NHS campaigner Jan's medal for 60 years on insulin

Jan Pollock with her Robert Lawrence medal, awarded by Diabetes UK for living with diabetes for over 60 years

Jan Pollock with her Robert Lawrence medal, awarded by Diabetes UK for living with diabetes for over 60 years - Credit: Polly Hancock

An Islington resident has been awarded the Robert Lawrence medal by Diabetes UK for living on insulin for 60 years.

Jan Pollock, a 71-year-old former history teacher, was first diagnosed with diabetes when she was 10 years old and has depended on insulin for the last six decades to keep her healthy.  

According to research by Diabetes UK, around one in 15 people in the UK currently have diabetes.

This means they are unable to produce enough of the hormone insulin to regulate the way their body uses and stores fat and glucose, often requiring daily insulin injections.  

The Robert Lawrence Medal, awarded by Diabetes UK for living with diabetes for over 60 years

The Robert Lawrence Medal, awarded by Diabetes UK for living with diabetes for over 60 years - Credit: Polly Hancock

Following her diagnosis, Ms Pollock spent a large amount of time in Alder Hey Children’s Hospital in Liverpool, where she was first administered insulin.


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“I loved the hospital and all the nurses” she said. “All the doctors came around my bed and applauded me after my first injection. I thought I was the bee’s knees.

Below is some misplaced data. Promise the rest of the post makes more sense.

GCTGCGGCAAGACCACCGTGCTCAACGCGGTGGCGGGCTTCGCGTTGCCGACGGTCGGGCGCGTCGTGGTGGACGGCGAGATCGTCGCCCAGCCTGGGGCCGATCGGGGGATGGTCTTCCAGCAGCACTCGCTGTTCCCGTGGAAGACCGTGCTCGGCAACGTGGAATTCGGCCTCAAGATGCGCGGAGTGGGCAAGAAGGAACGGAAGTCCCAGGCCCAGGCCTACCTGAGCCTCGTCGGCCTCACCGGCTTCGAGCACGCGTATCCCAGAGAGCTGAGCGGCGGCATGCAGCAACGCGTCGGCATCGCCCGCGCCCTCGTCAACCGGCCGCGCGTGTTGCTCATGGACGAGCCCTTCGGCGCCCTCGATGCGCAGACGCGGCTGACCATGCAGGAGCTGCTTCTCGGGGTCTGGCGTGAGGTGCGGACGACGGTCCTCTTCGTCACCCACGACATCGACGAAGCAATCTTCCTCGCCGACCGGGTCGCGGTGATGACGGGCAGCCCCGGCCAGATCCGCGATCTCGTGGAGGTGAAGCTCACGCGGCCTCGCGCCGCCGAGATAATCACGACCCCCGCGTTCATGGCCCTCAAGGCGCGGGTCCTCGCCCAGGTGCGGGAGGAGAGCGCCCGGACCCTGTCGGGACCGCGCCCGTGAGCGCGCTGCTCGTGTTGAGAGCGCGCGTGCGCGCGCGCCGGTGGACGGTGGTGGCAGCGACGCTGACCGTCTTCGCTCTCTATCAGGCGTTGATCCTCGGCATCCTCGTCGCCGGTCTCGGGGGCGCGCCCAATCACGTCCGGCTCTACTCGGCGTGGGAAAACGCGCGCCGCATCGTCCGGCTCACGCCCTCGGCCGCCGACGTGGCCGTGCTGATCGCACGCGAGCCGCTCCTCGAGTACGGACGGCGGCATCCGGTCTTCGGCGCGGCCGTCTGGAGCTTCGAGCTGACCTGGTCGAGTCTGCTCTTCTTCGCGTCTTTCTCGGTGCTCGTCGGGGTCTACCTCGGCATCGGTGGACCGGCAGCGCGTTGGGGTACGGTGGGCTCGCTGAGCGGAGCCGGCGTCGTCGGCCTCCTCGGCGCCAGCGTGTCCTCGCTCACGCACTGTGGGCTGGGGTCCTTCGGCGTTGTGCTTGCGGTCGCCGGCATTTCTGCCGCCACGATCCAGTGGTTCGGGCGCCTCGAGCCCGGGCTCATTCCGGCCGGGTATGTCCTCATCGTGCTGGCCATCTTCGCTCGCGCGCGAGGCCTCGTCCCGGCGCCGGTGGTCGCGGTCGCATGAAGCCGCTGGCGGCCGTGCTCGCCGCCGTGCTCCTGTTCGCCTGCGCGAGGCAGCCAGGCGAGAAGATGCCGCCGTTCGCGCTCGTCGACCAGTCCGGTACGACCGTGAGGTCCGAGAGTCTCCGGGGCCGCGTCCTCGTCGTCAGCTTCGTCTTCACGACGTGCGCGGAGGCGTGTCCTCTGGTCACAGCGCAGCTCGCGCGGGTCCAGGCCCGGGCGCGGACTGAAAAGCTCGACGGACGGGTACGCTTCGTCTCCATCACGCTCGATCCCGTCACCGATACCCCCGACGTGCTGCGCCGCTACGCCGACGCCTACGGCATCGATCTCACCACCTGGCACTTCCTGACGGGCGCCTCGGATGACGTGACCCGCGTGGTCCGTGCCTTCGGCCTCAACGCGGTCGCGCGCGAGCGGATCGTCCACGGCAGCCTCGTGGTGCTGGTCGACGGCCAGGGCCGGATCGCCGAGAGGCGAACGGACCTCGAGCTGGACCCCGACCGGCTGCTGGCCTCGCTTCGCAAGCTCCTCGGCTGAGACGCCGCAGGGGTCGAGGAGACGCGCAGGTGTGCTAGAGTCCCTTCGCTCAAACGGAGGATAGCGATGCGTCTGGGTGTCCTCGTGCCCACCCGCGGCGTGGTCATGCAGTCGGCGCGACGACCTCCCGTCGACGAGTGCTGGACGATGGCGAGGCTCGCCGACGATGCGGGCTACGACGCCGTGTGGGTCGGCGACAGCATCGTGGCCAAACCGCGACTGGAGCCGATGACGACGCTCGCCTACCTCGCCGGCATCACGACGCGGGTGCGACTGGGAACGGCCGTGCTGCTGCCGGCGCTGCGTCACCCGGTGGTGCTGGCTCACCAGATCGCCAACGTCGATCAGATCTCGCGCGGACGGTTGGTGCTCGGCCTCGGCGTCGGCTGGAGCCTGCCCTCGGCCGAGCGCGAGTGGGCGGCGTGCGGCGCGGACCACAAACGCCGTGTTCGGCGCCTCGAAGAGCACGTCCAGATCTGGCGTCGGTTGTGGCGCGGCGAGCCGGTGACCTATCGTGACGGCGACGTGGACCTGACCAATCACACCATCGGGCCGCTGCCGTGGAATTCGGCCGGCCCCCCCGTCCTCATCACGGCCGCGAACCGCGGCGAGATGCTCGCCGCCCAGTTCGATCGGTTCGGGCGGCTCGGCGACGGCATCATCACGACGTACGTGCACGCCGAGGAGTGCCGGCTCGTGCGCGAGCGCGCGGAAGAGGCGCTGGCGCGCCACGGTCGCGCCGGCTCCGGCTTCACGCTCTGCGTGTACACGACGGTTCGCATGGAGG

“There weren’t many of us children with diabetes, so I thought I must be wonderful with all the nurses applauding me and treating me as kindly as they did. For my first specialist, I was his first diabetic to go to university and he was absolutely thrilled.”  

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Her close engagement with the NHS led her to join the Islington Community Health Council in 1984 and ever since, she has been a campaigner for her local union and the healthcare services.

Jan Pollock with her Robert Lawrence medal, awarded by Diabetes UK for living with diabetes for over 60 years

Jan Pollock with her Robert Lawrence medal, awarded by Diabetes UK for living with diabetes for over 60 years - Credit: Polly Hancock

Of her campaign work, she said “People don’t realise how much privatisation goes on within the NHS. If you are an insulin-dependent diabetic, you cannot afford to not have NHS support. It enabled me to continue teaching and to lead a fit and healthy life.”  

The medal is named after Dr Robert Lawrence, the UK’s first prominent diabetes physician and a co-founder of Diabetes UK.

While Jan was told of her award during the first lockdown, she was unable to receive the medal until the Diabetes UK team had returned to their offices.  

“I hope this medal encourages other diabetics to look after themselves. I’ve led a healthy life with my diabetes and I want other diabetics to feel that they can do so too," she said. 

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